South Australia's Yorke Peninsula is a popular holiday destination and rightly so. Its pristine waters are perfect for aquatic activities, the towns have a relaxed pace of life, while the seafood and local produce are mouth watering. There are many attractions in larger towns like Moonta, Kadina and Wallaroo, and heritage tourism brings many visitors every year to the Copper Triangle.
But if you're keen to escape the city, don't miss the things to see and do in smaller towns. The road less travelled is often more rewarding, opening your eyes to natural attractions, quirky sights, unusual things to do and special spots.
Heritage Listed Wool Bay Lime Kiln 1923 (Image: State Library SA PRG-280-1-37-16)
You could easily miss Wool Bay if you blink as you head down the St Vincent Highway on Yorke Peninsula, but it's worth your time to call into this little unspoilt town. Fishing is good here and scuba diving is popular too. What I find quite special is the immense state heritage listed lime kiln that perches on the side of the cliff.
Six Wool Bay lime kilns were built from around 1900, burning lime to create quicklime for use in mortar. They operated for around fifty years before most were demolished. Today only one remains, a spectacular reminder of the industry of our past.
Coobowie Coobowie disguises itself well as a sleepy hamlet, but it has had its share of the limelight with exciting things to do over the years. First called Salt Creek and later Deception Bay, Coobowie was proclaimed in 1875 - and the Coobowie Hotel appeared not long after. This god fearing town was gobsmacked when the school's head teacher suddenly died in the pub in 1900, and the suspense was even greater when a motorist half drove over a cliff.
Most of Coobowie's excitement came from sport though, and from around 1900 the Coobowie races were the main attraction for miles around. They were held on Easter Monday (or whenever there was an excuse) until around 1950, when the Coobowie rodeo rocketed into town. I'm not sure the town has recovered yet from the excitement, but fortunately the State Library has the highlights from the 1952 Coobowie rodeo on film.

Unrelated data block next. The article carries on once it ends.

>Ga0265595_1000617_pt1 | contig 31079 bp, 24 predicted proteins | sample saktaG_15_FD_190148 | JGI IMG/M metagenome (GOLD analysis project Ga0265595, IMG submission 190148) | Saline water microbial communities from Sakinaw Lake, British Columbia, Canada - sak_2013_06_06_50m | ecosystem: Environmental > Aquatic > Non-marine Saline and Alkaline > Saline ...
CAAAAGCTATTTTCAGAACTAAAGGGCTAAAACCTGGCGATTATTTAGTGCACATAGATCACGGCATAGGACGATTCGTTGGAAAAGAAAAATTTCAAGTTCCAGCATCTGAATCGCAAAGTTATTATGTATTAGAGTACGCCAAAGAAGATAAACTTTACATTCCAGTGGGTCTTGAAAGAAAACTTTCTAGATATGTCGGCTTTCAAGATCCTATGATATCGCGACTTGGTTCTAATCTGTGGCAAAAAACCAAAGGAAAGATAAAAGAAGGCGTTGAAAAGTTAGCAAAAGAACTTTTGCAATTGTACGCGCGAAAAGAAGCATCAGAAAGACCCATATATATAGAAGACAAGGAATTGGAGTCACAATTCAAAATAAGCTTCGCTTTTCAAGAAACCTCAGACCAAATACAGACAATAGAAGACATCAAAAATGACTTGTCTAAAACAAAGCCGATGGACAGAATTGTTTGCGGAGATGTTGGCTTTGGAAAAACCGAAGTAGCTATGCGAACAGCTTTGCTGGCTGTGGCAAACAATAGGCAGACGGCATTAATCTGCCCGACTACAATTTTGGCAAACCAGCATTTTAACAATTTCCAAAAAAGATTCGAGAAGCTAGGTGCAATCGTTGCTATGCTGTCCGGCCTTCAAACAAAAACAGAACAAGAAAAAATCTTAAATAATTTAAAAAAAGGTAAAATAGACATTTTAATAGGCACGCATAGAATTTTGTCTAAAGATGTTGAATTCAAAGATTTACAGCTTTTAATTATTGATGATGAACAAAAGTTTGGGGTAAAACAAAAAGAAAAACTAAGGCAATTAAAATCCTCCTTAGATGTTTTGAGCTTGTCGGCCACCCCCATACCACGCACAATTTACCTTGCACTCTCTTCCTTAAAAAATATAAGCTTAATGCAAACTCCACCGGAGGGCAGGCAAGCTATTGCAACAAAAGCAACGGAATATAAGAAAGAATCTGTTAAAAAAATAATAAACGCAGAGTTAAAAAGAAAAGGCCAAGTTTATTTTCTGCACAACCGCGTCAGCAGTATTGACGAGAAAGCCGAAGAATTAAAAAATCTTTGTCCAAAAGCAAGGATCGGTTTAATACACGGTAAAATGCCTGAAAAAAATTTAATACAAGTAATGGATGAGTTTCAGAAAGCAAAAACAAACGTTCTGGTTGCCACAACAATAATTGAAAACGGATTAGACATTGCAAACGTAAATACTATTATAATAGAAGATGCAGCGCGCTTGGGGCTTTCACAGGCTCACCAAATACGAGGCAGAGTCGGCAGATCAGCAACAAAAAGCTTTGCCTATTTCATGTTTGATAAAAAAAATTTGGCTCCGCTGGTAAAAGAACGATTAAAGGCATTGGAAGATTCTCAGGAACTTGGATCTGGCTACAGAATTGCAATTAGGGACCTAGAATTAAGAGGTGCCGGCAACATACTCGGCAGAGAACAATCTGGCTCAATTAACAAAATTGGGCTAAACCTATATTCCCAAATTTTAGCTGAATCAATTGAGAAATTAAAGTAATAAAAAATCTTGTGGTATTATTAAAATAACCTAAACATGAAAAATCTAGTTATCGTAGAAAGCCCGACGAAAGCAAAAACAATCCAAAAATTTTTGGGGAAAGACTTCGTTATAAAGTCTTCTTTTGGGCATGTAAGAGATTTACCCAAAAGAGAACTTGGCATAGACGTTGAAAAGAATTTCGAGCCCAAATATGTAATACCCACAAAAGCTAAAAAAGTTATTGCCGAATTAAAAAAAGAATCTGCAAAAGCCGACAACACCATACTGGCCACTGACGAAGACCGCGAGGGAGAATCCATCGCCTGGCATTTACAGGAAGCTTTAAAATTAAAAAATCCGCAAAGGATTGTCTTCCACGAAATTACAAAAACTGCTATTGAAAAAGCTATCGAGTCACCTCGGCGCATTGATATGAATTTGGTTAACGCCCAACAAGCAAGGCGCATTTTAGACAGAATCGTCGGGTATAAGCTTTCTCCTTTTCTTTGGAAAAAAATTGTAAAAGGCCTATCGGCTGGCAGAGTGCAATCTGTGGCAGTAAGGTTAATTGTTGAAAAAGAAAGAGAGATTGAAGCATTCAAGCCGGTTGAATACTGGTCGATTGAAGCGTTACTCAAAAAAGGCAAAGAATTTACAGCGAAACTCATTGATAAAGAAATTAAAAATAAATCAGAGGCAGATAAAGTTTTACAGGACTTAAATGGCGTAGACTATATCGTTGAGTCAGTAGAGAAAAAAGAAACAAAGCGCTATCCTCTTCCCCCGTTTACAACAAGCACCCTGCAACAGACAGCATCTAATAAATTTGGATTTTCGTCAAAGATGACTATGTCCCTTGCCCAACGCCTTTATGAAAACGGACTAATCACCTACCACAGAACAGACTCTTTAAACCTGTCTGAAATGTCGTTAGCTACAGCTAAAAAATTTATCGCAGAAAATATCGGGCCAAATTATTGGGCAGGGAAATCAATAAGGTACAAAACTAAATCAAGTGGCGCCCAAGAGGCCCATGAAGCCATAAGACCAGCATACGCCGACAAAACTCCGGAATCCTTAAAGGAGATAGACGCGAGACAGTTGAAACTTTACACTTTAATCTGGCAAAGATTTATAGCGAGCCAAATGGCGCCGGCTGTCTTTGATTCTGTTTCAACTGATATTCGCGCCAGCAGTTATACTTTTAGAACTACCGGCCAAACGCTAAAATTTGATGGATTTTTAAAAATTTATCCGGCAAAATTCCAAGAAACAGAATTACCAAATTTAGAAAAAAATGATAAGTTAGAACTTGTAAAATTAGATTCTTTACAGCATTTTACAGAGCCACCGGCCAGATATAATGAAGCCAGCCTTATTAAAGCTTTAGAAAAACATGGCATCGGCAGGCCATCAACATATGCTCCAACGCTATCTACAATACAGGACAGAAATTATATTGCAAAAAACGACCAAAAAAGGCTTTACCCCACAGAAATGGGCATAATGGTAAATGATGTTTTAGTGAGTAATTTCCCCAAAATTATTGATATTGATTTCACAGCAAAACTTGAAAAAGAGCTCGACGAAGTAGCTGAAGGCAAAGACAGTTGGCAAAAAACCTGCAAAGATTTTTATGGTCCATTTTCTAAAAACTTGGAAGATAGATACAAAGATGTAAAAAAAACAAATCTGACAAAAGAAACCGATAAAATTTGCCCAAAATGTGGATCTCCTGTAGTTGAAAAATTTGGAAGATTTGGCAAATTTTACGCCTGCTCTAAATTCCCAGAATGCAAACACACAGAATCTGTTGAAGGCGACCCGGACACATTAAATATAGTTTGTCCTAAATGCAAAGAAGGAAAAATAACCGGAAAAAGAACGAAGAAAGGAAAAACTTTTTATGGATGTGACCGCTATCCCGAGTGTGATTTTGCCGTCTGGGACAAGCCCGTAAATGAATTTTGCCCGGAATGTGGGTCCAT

Mount Rat Heritage Signage (Image: TheJosh-Wikipedia)
The Ghost Town of Mount Rat The intriguingly named Mount Rat is a Yorke Peninsula ghost town, although there's not much of it left to find. Southern Flinders Ranges ghost towns like Hammond and Terowie have managed to stay largely intact, but all that remains of Mount Rat is St Raphael's Anglican church and an interpretive sign.
Mount Rat was founded in the 1850's and named after the abundance of kangaroo rats in the area. In 1881 the Mount Rat Hotel began to serve the thirsty locals, but a mere four years later it had closed for a lack of business. A 1939 photo shows the ruins of the Mount Rat Hotel which was completely demolished in 1954. More about Mount Rat here.
The Pines The good people at The Pines like to keep a low profile, and you will be lucky to find it mentioned on Google. This special spot on Yorke Peninsula's north tip can be found between Corny Point and Point Souttar, and is immediately recognisable by the large fleet of tractors at The Pines boat ramp. It's almost a fashion statement.